Vassilisa The Beautiful (Vassilisa prekrasnaya)
Russia (1939) Dir. Aleksandr Rou
An old man (Georgi Millyar) has three sons Anton (Nikita Kondratyev), Agafon (Lev Potyomkin) and Ivanushka (Sergei Stolyarov) and decides they are old enough to be married so he gives them each an arrow and tells them to fire it at the courtyards of the land’s single women to decide who their bride will be. Agafon and Anton land themselves a couple of lazy, unpleasant desperate singletons, Malanya (Irina Zarubina) and Belendryasa (Lidiya Sukharevskaya) while Ivanushka’s errant shot lands in a nearby lake where it hits a giant flower.
The flower magically surfaces and out jumps a frog which turns into a beautiful young woman Vassilisa (V. Sorogozhskaya). Unfortunately, Vassilisa was turned into a frog because she refused to marry the Gorynych the Serpent, who returns to kidnap Vassilisa. This forces Ivanushka to go on dangerous quest to find a magical sword to slay Gorynych and saving Vassilisa.
Aleksandr Rou’s loose adaptation of a Russian folk tale was the first big budget film in Russian cinema history, since it required the construction of a magical forest, an underground liar, a giant spider and a giant, three headed dragon as well as a multitude of special effects. Obviously by today’s standards the budget for the effects in this film probably wouldn’t even cover the cost of the printer ink for the multiple copies of the scripts but within the context of this quirky seventy plus year old film, there are quite ambitiously charming and fun.
The original folk tale is vastly different from Rou’s version with Vassilisa being more of a Cinderella type who was forced to undergo the challenges, although the fantasy elements and central theme of marriage remain. The first part of the film feels more like a screwball comedy with Anton and Agafon behaving more like the Laurel and Hardy of folk tales and the father is the grouchy old Jimmy Finlayson. Ivanushka is the typically bland good looking, reliable and talented hero while his brothers are lazy buffoons. Their future brides are frankly a couple of heifers while Vassilisa is the perfect wife material.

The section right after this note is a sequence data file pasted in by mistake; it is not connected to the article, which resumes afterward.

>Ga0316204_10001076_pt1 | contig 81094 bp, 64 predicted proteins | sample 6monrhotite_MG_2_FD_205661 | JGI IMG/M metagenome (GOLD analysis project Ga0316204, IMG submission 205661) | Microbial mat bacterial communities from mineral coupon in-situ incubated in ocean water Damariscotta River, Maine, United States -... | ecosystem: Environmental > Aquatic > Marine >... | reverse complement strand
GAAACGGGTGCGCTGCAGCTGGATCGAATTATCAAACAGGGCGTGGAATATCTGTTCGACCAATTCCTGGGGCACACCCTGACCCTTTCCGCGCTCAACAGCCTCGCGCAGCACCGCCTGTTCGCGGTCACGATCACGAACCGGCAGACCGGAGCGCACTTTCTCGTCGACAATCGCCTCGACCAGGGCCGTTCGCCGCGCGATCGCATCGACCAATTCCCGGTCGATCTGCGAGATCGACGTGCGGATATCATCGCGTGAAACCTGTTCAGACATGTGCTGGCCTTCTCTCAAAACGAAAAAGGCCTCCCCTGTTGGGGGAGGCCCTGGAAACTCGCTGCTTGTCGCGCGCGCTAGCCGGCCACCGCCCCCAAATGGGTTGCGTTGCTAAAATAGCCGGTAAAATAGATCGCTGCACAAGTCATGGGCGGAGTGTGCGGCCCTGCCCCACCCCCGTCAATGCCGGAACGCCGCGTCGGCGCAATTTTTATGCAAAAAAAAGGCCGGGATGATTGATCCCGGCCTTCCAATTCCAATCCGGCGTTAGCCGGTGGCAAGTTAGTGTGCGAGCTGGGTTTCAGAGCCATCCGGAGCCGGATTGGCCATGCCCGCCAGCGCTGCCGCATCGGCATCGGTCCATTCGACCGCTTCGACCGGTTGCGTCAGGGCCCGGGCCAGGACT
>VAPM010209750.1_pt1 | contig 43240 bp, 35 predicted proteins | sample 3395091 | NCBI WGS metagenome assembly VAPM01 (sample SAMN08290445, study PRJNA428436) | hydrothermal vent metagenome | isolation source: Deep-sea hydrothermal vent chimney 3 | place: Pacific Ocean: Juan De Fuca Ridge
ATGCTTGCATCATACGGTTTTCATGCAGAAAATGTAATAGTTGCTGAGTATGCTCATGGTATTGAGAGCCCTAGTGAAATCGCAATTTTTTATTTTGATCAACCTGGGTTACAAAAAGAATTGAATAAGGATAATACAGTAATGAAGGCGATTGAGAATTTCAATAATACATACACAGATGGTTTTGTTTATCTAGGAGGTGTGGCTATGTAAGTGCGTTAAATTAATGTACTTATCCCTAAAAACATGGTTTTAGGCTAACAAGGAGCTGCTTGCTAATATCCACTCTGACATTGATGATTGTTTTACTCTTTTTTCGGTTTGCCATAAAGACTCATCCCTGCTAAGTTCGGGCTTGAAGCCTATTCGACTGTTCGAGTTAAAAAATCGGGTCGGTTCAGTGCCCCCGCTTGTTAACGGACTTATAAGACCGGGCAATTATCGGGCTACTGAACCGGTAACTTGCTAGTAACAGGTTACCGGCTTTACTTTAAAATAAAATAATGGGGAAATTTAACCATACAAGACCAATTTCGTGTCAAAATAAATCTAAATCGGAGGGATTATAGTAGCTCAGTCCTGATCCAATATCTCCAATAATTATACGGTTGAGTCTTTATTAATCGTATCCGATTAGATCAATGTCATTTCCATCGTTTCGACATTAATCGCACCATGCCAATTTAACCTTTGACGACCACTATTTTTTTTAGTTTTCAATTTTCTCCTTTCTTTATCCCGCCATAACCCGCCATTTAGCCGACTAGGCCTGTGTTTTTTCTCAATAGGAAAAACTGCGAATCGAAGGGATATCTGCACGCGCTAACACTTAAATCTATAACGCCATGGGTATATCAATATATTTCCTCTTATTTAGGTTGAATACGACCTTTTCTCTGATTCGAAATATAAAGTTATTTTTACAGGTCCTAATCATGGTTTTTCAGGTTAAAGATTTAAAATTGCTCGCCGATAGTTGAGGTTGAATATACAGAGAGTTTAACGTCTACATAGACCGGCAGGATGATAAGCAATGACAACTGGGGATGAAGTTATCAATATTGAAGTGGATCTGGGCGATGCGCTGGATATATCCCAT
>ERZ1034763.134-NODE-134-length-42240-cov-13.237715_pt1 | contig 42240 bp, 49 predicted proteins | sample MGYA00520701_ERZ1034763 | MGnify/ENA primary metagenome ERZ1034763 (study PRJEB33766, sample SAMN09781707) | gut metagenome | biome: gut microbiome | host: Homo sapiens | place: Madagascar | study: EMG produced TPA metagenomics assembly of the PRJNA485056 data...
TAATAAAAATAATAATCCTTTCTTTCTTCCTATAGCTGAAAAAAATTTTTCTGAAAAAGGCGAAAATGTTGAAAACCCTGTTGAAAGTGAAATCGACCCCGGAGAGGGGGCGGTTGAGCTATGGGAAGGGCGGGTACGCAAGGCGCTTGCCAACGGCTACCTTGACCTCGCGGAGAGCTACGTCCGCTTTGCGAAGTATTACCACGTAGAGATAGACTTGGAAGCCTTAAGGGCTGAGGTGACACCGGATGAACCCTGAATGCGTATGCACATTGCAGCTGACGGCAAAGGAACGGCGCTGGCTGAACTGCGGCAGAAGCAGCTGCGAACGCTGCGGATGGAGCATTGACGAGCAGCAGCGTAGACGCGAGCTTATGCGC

After she is kidnapped by Gorynych via a cloud of smoke Vassilisa is kept under the watch of the legendary folk villain Baba Yaga (played by a male – Georgi Millyar doing double duty – as is the tradition), who ensures Vassilisa stays put until Gorynych returns while fending off Ivanushka’s attempts at rescuing Vassilisa. To defeat the dragon, Ivanushka must find the fabled Slaying Sword which is hidden behind a magical wall which in turn is under lock and key. Where’s the key? Inside an egg which is inside a duck which is locked in a cage atop a mystical tree.
Ivanushka’s quest also sees him befriend a family of bruin bears after the younger ones beg for him to spare the life of the larger one (a man in a suit, the other two were real) who become very useful partners in furthering his chances of saving Vassilisa. To be fair, the bear suit isn’t as blatantly obvious or as tacky is could have been. Even the giant model spider with its flashing lights for eyes or the 36 by 16 foot three headed dragon which not only breathes fire but also sprays water too (work that one out!) actually look somewhat impressive for the time as wobbly headed but sedentary as they are, possessing a certain charm which is absent from CGI monsters.
At just 70 minutes Vassilisa The Beautiful doesn’t outstay its welcome – in fact it feels a little short considering the rescue mission facet of the tale, which should have been the main focus over the comedy of the first half of the film. However the good vs evil message rings loud and clear and the execution is ambitious and free from any pretensions or delusions of grandeur, and might be enough to enchant even the younger viewers of today. For film buffs though, this is a charming slice of often overlooked cinema history.
Part of the Russian In Classic Film Blogathon